I thought I would have caved in by now, fallen in like a deflated souffle.
It’s been 25 days since our life radically changed in one split second, or perhaps it occurred over the course of many hours. Hard to tell, hard to know.
All I’m sure of is that the days we used to have are gone. Gone forever, or gone for a while, we don’t know.
His sister says to tell him, “Chin up.”
Oh, if it were only that simple. Simply a matter of will.
I worried about me. Once I stopped being consumed with worry about him, I remembered me. Twenty-four hours in, when I left the hospital for a shower and change, and a quick nap that never happened, I made the conscious decision to increase my prednisone.
I’d spent over a year weaning down, weaning off. And I did stop, for about a month, but then the old pains came knocking and I gave up. “I’m done,” I said to the nurse practitioner at my last rheumy visit. Done, done, done.
If a little prednisone is the difference between feeling good and feeling bad, then bring it on. I told her I was on one milligram, and would stay that way. She nodded, but I didn’t need anyone’s permission. My body, my life, my decision.
So that Sunday at home for the first time after his massive heart attack, after I knew that he’d made it through that first night, that first 24 hours, I told myself what to do to keep myself going.
I would increase my prednisone to five milligrams, five times what I was getting before. And I would stay on that dose indefinitely, for as long as it took, till my slow, self-plotted days resumed.
Right now my days are nonstop, nonstop, a whirlwind of medical appointments hither and tither. Nights that don’t include much sleep, or much rest. Nights that when I do sleep a little, I do so halfway, alert for any sound, any need.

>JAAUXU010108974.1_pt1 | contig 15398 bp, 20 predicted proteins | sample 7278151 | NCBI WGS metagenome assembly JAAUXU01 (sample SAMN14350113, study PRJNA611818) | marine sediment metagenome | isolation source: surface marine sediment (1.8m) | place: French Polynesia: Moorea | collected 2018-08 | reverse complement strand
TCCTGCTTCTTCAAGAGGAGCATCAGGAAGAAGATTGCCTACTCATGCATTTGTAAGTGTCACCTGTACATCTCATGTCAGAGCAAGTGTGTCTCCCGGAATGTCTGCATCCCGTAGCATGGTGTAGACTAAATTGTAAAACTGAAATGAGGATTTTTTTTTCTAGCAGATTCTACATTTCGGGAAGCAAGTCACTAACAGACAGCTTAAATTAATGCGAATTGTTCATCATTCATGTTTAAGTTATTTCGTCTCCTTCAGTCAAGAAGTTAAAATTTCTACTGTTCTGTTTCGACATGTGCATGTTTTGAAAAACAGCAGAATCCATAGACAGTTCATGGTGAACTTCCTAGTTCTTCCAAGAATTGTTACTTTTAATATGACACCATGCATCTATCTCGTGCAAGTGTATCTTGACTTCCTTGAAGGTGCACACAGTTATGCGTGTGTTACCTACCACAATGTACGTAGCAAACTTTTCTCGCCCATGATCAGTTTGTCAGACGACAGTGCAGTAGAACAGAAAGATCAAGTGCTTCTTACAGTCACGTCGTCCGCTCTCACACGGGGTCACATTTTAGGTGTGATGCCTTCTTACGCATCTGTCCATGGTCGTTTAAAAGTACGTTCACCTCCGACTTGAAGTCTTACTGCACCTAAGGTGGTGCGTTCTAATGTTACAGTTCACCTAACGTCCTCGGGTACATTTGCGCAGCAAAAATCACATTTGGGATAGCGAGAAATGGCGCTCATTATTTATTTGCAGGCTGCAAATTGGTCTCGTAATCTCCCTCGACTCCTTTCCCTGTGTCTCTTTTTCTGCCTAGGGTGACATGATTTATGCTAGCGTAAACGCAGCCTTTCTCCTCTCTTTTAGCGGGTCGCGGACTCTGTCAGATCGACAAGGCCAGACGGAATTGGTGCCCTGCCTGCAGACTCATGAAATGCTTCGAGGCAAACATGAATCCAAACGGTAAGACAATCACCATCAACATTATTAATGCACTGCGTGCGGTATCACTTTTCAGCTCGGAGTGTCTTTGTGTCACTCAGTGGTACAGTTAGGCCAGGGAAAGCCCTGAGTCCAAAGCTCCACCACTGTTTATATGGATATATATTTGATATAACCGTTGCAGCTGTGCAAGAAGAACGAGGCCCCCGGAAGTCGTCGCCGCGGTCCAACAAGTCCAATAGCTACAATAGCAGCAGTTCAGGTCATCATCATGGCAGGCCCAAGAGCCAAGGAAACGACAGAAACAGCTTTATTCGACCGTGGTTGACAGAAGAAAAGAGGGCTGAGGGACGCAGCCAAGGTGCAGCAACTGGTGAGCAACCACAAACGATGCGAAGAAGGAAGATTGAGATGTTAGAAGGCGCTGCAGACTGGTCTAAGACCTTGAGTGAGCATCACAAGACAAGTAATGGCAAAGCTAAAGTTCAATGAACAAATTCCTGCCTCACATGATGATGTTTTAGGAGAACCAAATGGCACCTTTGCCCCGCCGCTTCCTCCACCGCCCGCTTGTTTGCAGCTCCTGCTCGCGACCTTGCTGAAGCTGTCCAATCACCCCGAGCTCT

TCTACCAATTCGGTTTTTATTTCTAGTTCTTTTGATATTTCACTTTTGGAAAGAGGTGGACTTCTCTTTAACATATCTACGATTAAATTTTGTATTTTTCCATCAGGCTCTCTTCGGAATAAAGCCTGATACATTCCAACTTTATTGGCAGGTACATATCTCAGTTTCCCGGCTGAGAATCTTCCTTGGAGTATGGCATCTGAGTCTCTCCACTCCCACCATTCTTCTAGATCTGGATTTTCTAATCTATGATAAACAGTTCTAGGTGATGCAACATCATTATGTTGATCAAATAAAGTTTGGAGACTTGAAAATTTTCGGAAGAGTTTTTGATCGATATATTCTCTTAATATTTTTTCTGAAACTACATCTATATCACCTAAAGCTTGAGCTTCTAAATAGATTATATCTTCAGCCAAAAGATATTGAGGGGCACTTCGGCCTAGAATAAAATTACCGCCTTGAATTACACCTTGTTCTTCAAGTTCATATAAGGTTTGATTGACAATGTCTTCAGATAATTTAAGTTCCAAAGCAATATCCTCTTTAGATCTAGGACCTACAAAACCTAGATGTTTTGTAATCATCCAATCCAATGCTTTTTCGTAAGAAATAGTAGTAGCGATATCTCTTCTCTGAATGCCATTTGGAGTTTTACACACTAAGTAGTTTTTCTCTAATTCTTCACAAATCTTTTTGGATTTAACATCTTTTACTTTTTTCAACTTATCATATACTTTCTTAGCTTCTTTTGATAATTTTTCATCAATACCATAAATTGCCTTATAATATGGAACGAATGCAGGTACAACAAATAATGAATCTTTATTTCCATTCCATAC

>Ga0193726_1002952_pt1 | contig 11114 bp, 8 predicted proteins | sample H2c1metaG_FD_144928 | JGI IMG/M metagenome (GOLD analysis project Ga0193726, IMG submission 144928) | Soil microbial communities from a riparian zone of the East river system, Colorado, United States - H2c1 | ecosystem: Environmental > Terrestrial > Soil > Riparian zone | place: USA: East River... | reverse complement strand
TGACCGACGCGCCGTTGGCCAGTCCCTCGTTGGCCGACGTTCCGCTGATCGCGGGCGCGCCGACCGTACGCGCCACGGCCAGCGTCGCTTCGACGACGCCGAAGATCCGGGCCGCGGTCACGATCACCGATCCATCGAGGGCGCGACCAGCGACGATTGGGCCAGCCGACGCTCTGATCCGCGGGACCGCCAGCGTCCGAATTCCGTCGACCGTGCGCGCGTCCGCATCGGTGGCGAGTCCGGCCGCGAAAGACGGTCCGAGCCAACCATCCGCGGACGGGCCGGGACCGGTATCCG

And therefore, I find myself surprised that I’m feeling fine, physically. I am tired. I am exhausted at times, and I can’t think straight at other times, but that is normal. That is a normal reaction to such a crisis.
As we proceed down this long and tortuous path toward recovery, I have to give thanks that at least one of us is feeling normal, and that so far I can still claim the fortitude to keep on traveling down that seemingly endless road.
This song keeps playing in my head, the mournful beat and the words:
You know I can’t let you slide through my hands
I watched you suffer, a dull, aching pain
Faith has been broken, tears must be cried
Let’s do some living, after we die
Irma, we are stronger than we think. You are stronger than you think. You’ve been pushing thru your whole life. You’re not stopping now. The pred is probably a great coping mechanism to keep your body at a level that will allow you to keep pushing as long as necessary. Glad to hear from you
Irma: There is an old saying that God doesn’t give us more than we can bear. To that I have often replied, “I wish He didn’t have so much faith in me.” (Meaning of course that perhaps my abilities to cope have been overestimated.) I wish I could be there at your side to help carry this load. Know that I am there in spirit and that I also have great faith that you can walk this road. As you have done by upping the pred, remember to take care of yourself. It’s hard to do when someone you love needs so much. Just remember that, as they say on the airplane, put the oxygen mask on yourself first, so you will then be able to put the mask on your loved ones. In the midst of everything you have going on, it means a lot that you have taken time to update us. Sending hugs and strength.